Iran is an "island of stability"? In this earlier opinion piece there was no mention of the Sa'dah War and attempts to incite Shiites in Saudi Arabia and Bahrain.

And just what was the Green Revolution all about? Cohen seemed ready to forget the death of Neda, who was shot dead by a Basij militia member.

Iran is "no Nazi-like totalitarian state"? Cohen was also prepared to ignore the oppression of Iran's Kurds, Baha'is, Sunnis and Christians (see: http://www.nationalreview.com/corner/362244/irans-continued-war-christians-benjamin-weinthal), the hanging of Iran's homosexuals, and the stoning to death of Iranian women accused of adultery.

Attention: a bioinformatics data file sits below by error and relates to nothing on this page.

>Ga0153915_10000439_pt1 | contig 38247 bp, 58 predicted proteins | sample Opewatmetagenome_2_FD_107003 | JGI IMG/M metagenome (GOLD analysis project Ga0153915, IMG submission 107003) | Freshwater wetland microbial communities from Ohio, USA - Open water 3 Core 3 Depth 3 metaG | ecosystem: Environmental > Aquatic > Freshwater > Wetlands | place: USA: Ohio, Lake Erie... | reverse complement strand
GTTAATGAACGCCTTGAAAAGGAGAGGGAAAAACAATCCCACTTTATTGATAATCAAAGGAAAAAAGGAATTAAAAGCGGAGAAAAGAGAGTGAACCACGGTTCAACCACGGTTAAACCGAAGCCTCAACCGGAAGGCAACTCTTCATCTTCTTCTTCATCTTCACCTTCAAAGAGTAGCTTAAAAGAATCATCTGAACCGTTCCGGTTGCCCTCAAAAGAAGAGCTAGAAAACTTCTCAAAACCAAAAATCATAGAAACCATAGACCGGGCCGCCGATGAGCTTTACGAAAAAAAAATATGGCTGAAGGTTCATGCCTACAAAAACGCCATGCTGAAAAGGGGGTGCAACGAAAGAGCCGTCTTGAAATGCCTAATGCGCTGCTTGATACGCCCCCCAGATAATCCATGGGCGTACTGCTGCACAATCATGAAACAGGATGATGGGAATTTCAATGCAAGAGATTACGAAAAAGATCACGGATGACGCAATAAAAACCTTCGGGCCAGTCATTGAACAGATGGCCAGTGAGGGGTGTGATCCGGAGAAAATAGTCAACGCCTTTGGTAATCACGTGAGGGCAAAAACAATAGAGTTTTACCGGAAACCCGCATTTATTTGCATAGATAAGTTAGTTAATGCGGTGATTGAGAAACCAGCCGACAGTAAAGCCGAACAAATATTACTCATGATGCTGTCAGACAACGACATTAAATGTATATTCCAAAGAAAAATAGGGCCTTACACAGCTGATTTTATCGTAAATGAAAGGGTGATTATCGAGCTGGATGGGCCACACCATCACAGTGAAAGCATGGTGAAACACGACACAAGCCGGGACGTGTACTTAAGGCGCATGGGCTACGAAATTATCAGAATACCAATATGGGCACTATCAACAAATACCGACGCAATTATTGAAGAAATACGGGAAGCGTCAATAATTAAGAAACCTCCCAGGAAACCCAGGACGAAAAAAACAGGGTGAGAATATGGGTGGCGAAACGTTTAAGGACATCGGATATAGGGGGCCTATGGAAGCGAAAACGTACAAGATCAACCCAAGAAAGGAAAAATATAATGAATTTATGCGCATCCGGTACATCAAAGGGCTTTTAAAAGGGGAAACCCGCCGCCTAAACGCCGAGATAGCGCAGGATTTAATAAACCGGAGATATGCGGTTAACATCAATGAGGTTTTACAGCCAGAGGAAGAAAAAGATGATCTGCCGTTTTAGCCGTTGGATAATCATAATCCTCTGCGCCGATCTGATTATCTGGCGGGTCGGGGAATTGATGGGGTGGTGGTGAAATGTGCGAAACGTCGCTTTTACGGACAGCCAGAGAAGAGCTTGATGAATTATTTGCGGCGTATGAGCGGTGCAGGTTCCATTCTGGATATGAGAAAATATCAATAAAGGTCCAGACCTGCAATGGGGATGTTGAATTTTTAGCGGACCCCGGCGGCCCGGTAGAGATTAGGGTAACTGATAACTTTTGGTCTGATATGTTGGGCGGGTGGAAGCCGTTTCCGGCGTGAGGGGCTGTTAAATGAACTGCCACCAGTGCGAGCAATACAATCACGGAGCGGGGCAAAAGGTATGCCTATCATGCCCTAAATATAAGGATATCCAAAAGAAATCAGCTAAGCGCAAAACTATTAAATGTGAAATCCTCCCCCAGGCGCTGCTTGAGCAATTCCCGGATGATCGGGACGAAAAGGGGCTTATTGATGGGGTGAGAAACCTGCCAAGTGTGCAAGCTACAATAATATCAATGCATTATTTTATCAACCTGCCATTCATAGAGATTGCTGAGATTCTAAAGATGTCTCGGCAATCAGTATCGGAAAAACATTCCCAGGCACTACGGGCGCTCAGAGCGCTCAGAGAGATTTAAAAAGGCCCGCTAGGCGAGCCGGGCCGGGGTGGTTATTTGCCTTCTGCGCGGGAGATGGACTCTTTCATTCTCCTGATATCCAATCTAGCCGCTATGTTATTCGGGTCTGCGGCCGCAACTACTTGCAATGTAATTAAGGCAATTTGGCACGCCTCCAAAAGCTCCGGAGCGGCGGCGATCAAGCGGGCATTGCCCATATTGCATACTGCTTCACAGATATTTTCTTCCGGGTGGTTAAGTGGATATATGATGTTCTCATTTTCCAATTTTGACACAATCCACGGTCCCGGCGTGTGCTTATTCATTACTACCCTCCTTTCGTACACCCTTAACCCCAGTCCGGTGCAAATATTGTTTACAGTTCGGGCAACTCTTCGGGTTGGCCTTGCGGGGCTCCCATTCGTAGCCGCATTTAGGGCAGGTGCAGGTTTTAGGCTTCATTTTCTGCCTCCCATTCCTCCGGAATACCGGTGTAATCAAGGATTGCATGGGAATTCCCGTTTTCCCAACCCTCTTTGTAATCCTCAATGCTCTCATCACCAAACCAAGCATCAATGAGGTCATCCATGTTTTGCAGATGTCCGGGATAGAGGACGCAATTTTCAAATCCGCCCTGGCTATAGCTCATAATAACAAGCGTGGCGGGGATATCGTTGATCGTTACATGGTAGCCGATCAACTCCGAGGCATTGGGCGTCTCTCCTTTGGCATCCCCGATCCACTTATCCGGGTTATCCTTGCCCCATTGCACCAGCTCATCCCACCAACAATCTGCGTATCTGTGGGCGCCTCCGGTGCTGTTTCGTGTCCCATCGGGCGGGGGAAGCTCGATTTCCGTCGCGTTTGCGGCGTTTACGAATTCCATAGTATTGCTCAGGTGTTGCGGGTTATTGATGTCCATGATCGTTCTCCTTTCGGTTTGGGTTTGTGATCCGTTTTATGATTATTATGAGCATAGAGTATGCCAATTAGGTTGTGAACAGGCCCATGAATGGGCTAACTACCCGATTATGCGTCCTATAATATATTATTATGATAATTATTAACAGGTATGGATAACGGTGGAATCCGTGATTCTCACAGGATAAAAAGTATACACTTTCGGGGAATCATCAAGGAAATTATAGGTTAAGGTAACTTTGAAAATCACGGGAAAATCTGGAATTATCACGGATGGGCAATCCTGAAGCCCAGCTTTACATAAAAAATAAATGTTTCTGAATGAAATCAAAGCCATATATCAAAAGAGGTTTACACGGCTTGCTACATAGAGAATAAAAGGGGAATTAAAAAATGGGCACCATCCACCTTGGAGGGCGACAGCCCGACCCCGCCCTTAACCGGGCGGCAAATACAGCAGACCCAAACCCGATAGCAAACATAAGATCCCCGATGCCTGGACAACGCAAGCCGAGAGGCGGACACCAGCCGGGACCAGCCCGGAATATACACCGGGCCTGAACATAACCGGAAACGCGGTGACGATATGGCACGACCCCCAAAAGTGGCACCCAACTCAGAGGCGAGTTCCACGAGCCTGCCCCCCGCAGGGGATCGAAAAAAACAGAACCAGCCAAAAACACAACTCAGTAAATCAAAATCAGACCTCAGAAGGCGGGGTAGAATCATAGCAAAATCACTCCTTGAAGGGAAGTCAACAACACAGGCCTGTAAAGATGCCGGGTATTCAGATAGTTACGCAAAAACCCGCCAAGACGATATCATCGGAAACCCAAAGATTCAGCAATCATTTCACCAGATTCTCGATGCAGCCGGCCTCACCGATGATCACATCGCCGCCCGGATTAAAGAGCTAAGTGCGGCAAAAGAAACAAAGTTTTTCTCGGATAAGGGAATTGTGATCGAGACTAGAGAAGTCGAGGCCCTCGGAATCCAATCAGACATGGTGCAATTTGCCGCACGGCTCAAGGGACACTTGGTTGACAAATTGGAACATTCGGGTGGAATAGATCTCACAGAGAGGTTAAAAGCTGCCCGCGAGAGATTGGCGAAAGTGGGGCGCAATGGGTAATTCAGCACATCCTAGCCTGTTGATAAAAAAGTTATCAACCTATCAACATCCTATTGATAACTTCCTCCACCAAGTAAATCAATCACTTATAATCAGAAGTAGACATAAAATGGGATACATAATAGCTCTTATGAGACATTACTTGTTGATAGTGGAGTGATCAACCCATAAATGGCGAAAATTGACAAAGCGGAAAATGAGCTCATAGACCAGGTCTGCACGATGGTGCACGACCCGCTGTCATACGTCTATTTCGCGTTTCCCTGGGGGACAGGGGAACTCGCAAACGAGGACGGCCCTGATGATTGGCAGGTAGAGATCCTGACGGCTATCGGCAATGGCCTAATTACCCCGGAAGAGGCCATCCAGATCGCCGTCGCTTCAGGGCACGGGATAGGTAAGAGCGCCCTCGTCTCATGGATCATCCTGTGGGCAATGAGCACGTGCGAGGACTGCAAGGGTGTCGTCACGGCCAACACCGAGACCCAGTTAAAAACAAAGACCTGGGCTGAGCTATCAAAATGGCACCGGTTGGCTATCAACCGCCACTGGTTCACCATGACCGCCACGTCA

But now writing from Dubai, Cohen chooses to play both sides of the street and tells us that US Middle East policy is falling short.

Is there any limit to Cohen's ignorance and duplicity?

[No, King Abdullah is not my friend, and we did not chat over the phone. And by the way, just in case you were considering dancing on your next visit to Saudi Arabia, consider the following recent report from the BBC (http://www.bbc.co.uk/news/world-middle-east-24393374):

"A Saudi court has jailed four young men and sentenced them to thousands of lashes after one was filmed dancing naked on a car, Saudi media reported.

The four were charged with 'dancing on a vehicle in public' and 'violating public morals', reports said.

. . . .

The incident took place in Borayda, the capital of al-Qasseem province, north-west of the capital Riyadh, and a video was posted online, media reports say.